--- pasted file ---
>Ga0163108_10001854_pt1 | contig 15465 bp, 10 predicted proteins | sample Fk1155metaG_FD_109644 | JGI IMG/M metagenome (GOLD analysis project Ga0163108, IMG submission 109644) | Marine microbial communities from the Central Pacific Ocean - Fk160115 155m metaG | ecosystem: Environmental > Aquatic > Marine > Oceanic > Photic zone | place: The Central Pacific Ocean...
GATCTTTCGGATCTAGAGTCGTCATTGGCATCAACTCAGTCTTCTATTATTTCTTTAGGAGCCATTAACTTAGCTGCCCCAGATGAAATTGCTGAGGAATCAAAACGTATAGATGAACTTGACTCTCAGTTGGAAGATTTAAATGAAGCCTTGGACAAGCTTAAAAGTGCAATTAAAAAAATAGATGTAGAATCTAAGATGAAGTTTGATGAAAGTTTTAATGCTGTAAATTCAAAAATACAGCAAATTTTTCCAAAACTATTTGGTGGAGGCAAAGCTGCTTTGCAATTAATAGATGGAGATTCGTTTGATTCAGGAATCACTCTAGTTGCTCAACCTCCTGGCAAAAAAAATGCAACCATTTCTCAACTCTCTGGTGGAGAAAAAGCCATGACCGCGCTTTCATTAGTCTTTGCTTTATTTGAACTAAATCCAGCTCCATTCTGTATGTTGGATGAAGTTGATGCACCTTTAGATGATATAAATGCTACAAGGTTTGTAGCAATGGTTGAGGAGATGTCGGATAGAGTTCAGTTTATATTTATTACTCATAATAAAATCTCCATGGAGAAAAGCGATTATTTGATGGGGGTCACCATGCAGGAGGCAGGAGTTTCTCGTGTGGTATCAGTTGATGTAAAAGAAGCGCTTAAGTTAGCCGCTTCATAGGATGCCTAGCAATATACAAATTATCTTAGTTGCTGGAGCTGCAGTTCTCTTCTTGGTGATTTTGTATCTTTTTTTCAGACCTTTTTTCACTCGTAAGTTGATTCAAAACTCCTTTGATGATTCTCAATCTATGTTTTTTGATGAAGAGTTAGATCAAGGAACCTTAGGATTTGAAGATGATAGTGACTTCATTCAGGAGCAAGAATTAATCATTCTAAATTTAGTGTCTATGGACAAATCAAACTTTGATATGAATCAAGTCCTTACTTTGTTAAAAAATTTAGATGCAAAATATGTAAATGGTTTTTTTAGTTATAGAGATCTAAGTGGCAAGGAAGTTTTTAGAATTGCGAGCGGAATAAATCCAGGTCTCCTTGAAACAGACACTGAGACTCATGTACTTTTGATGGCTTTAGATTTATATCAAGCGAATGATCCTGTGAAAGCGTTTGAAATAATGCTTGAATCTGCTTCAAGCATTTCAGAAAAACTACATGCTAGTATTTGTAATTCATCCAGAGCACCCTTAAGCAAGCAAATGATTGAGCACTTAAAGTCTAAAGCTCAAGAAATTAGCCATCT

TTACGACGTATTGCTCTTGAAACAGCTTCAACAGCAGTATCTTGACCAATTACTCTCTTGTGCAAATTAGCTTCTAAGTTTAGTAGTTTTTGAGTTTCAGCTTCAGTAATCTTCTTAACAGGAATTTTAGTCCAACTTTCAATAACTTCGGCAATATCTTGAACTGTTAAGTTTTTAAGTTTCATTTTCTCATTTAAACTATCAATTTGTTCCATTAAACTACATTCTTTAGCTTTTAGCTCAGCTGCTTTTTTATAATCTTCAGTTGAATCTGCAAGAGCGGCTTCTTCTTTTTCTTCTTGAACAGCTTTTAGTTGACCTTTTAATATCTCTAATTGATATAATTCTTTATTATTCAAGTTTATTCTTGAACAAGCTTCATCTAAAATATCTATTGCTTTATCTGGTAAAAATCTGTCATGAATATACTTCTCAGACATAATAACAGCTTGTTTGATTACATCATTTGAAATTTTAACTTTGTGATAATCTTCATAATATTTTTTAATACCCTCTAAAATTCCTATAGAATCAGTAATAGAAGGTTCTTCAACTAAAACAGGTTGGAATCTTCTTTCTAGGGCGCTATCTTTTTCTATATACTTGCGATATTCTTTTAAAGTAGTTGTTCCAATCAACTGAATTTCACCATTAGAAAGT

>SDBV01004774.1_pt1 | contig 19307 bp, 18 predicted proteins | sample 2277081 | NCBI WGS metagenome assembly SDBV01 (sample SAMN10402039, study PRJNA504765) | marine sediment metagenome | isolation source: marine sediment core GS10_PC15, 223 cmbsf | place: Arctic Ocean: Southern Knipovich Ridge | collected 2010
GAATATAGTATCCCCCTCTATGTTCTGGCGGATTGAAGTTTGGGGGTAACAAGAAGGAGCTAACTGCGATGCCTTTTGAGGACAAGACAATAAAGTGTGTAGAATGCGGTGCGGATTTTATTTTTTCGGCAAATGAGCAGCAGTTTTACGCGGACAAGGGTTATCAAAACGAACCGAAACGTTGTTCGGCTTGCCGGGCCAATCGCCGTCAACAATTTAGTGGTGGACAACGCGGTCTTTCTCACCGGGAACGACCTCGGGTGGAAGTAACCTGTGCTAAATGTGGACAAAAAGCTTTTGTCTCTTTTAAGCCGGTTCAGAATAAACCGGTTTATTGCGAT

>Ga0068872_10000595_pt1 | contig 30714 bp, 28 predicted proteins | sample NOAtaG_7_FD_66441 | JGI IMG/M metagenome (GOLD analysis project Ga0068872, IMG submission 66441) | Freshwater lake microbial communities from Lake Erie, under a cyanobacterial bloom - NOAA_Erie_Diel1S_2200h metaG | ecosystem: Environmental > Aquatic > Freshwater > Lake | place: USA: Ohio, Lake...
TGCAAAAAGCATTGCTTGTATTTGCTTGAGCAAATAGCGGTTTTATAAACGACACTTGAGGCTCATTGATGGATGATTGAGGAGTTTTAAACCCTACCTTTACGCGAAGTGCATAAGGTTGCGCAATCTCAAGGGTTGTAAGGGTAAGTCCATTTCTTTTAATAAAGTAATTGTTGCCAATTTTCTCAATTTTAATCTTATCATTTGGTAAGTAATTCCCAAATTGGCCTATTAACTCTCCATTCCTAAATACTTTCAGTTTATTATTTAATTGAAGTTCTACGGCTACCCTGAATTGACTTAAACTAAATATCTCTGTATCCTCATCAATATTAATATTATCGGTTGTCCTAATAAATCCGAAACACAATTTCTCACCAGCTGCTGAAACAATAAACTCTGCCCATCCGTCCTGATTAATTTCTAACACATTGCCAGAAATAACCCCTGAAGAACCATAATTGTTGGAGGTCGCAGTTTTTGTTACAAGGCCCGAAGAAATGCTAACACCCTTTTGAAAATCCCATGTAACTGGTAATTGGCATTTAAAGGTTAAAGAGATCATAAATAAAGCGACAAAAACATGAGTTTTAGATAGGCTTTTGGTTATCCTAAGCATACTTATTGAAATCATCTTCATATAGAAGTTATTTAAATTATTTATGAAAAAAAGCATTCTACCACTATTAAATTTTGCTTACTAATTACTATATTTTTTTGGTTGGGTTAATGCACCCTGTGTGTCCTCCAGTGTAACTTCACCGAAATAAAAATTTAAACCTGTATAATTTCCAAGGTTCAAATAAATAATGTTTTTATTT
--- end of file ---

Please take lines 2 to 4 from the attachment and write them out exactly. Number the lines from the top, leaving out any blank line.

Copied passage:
GATCTTTCGGATCTAGAGTCGTCATTGGCATCAACTCAGTCTTCTATTATTTCTTTAGGAGCCATTAACTTAGCTGCCCCAGATGAAATTGCTGAGGAATCAAAACGTATAGATGAACTTGACTCTCAGTTGGAAGATTTAAATGAAGCCTTGGACAAGCTTAAAAGTGCAATTAAAAAAATAGATGTAGAATCTAAGATGAAGTTTGATGAAAGTTTTAATGCTGTAAATTCAAAAATACAGCAAATTTTTCCAAAACTATTTGGTGGAGGCAAAGCTGCTTTGCAATTAATAGATGGAGATTCGTTTGATTCAGGAATCACTCTAGTTGCTCAACCTCCTGGCAAAAAAAATGCAACCATTTCTCAACTCTCTGGTGGAGAAAAAGCCATGACCGCGCTTTCATTAGTCTTTGCTTTATTTGAACTAAATCCAGCTCCATTCTGTATGTTGGATGAAGTTGATGCACCTTTAGATGATATAAATGCTACAAGGTTTGTAGCAATGGTTGAGGAGATGTCGGATAGAGTTCAGTTTATATTTATTACTCATAATAAAATCTCCATGGAGAAAAGCGATTATTTGATGGGGGTCACCATGCAGGAGGCAGGAGTTTCTCGTGTGGTATCAGTTGATGTAAAAGAAGCGCTTAAGTTAGCCGCTTCATAGGATGCCTAGCAATATACAAATTATCTTAGTTGCTGGAGCTGCAGTTCTCTTCTTGGTGATTTTGTATCTTTTTTTCAGACCTTTTTTCACTCGTAAGTTGATTCAAAACTCCTTTGATGATTCTCAATCTATGTTTTTTGATGAAGAGTTAGATCAAGGAACCTTAGGATTTGAAGATGATAGTGACTTCATTCAGGAGCAAGAATTAATCATTCTAAATTTAGTGTCTATGGACAAATCAAACTTTGATATGAATCAAGTCCTTACTTTGTTAAAAAATTTAGATGCAAAATATGTAAATGGTTTTTTTAGTTATAGAGATCTAAGTGGCAAGGAAGTTTTTAGAATTGCGAGCGGAATAAATCCAGGTCTCCTTGAAACAGACACTGAGACTCATGTACTTTTGATGGCTTTAGATTTATATCAAGCGAATGATCCTGTGAAAGCGTTTGAAATAATGCTTGAATCTGCTTCAAGCATTTCAGAAAAACTACATGCTAGTATTTGTAATTCATCCAGAGCACCCTTAAGCAAGCAAATGATTGAGCACTTAAAGTCTAAAGCTCAAGAAATTAGCCATCT

TTACGACGTATTGCTCTTGAAACAGCTTCAACAGCAGTATCTTGACCAATTACTCTCTTGTGCAAATTAGCTTCTAAGTTTAGTAGTTTTTGAGTTTCAGCTTCAGTAATCTTCTTAACAGGAATTTTAGTCCAACTTTCAATAACTTCGGCAATATCTTGAACTGTTAAGTTTTTAAGTTTCATTTTCTCATTTAAACTATCAATTTGTTCCATTAAACTACATTCTTTAGCTTTTAGCTCAGCTGCTTTTTTATAATCTTCAGTTGAATCTGCAAGAGCGGCTTCTTCTTTTTCTTCTTGAACAGCTTTTAGTTGACCTTTTAATATCTCTAATTGATATAATTCTTTATTATTCAAGTTTATTCTTGAACAAGCTTCATCTAAAATATCTATTGCTTTATCTGGTAAAAATCTGTCATGAATATACTTCTCAGACATAATAACAGCTTGTTTGATTACATCATTTGAAATTTTAACTTTGTGATAATCTTCATAATATTTTTTAATACCCTCTAAAATTCCTATAGAATCAGTAATAGAAGGTTCTTCAACTAAAACAGGTTGGAATCTTCTTTCTAGGGCGCTATCTTTTTCTATATACTTGCGATATTCTTTTAAAGTAGTTGTTCCAATCAACTGAATTTCACCATTAGAAAGT

>SDBV01004774.1_pt1 | contig 19307 bp, 18 predicted proteins | sample 2277081 | NCBI WGS metagenome assembly SDBV01 (sample SAMN10402039, study PRJNA504765) | marine sediment metagenome | isolation source: marine sediment core GS10_PC15, 223 cmbsf | place: Arctic Ocean: Southern Knipovich Ridge | collected 2010